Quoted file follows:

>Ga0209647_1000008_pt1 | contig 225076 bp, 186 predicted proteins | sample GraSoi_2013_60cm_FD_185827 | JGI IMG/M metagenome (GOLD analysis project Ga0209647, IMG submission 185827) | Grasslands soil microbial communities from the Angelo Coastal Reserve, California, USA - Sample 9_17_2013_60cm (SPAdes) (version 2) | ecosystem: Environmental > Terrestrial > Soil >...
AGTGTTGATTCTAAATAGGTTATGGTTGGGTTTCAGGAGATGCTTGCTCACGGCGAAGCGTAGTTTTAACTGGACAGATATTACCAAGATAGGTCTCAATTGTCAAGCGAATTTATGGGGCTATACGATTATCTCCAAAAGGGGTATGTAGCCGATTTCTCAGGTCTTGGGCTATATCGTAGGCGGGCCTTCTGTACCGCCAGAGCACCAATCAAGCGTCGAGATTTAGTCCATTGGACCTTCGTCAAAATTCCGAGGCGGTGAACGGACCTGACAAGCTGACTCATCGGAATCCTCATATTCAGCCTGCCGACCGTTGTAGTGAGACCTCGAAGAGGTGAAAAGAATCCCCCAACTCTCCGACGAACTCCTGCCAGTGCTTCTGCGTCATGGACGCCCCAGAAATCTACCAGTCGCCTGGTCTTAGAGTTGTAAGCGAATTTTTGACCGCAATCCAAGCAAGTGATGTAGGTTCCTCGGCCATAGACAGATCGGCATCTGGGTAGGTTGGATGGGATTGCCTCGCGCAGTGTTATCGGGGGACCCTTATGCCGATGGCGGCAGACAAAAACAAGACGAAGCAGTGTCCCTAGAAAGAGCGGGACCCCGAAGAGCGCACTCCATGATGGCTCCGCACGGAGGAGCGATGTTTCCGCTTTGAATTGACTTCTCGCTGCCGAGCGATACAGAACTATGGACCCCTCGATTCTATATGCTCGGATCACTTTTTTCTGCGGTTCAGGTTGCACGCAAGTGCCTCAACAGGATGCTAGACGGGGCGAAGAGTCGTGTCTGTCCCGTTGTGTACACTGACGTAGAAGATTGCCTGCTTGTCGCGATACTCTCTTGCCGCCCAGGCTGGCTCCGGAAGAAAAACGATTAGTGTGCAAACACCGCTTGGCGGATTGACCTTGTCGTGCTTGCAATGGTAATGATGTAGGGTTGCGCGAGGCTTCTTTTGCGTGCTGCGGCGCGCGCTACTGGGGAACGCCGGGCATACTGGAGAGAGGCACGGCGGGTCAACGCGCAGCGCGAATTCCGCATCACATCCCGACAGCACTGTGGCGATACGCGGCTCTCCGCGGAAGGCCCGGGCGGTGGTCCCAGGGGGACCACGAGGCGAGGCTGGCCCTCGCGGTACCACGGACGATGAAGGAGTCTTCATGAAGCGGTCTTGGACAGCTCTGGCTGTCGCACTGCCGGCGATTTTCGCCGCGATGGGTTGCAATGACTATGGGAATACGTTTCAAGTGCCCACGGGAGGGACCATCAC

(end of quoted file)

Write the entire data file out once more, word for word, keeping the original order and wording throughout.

>Ga0209647_1000008_pt1 | contig 225076 bp, 186 predicted proteins | sample GraSoi_2013_60cm_FD_185827 | JGI IMG/M metagenome (GOLD analysis project Ga0209647, IMG submission 185827) | Grasslands soil microbial communities from the Angelo Coastal Reserve, California, USA - Sample 9_17_2013_60cm (SPAdes) (version 2) | ecosystem: Environmental > Terrestrial > Soil >...
AGTGTTGATTCTAAATAGGTTATGGTTGGGTTTCAGGAGATGCTTGCTCACGGCGAAGCGTAGTTTTAACTGGACAGATATTACCAAGATAGGTCTCAATTGTCAAGCGAATTTATGGGGCTATACGATTATCTCCAAAAGGGGTATGTAGCCGATTTCTCAGGTCTTGGGCTATATCGTAGGCGGGCCTTCTGTACCGCCAGAGCACCAATCAAGCGTCGAGATTTAGTCCATTGGACCTTCGTCAAAATTCCGAGGCGGTGAACGGACCTGACAAGCTGACTCATCGGAATCCTCATATTCAGCCTGCCGACCGTTGTAGTGAGACCTCGAAGAGGTGAAAAGAATCCCCCAACTCTCCGACGAACTCCTGCCAGTGCTTCTGCGTCATGGACGCCCCAGAAATCTACCAGTCGCCTGGTCTTAGAGTTGTAAGCGAATTTTTGACCGCAATCCAAGCAAGTGATGTAGGTTCCTCGGCCATAGACAGATCGGCATCTGGGTAGGTTGGATGGGATTGCCTCGCGCAGTGTTATCGGGGGACCCTTATGCCGATGGCGGCAGACAAAAACAAGACGAAGCAGTGTCCCTAGAAAGAGCGGGACCCCGAAGAGCGCACTCCATGATGGCTCCGCACGGAGGAGCGATGTTTCCGCTTTGAATTGACTTCTCGCTGCCGAGCGATACAGAACTATGGACCCCTCGATTCTATATGCTCGGATCACTTTTTTCTGCGGTTCAGGTTGCACGCAAGTGCCTCAACAGGATGCTAGACGGGGCGAAGAGTCGTGTCTGTCCCGTTGTGTACACTGACGTAGAAGATTGCCTGCTTGTCGCGATACTCTCTTGCCGCCCAGGCTGGCTCCGGAAGAAAAACGATTAGTGTGCAAACACCGCTTGGCGGATTGACCTTGTCGTGCTTGCAATGGTAATGATGTAGGGTTGCGCGAGGCTTCTTTTGCGTGCTGCGGCGCGCGCTACTGGGGAACGCCGGGCATACTGGAGAGAGGCACGGCGGGTCAACGCGCAGCGCGAATTCCGCATCACATCCCGACAGCACTGTGGCGATACGCGGCTCTCCGCGGAAGGCCCGGGCGGTGGTCCCAGGGGGACCACGAGGCGAGGCTGGCCCTCGCGGTACCACGGACGATGAAGGAGTCTTCATGAAGCGGTCTTGGACAGCTCTGGCTGTCGCACTGCCGGCGATTTTCGCCGCGATGGGTTGCAATGACTATGGGAATACGTTTCAAGTGCCCACGGGAGGGACCATCAC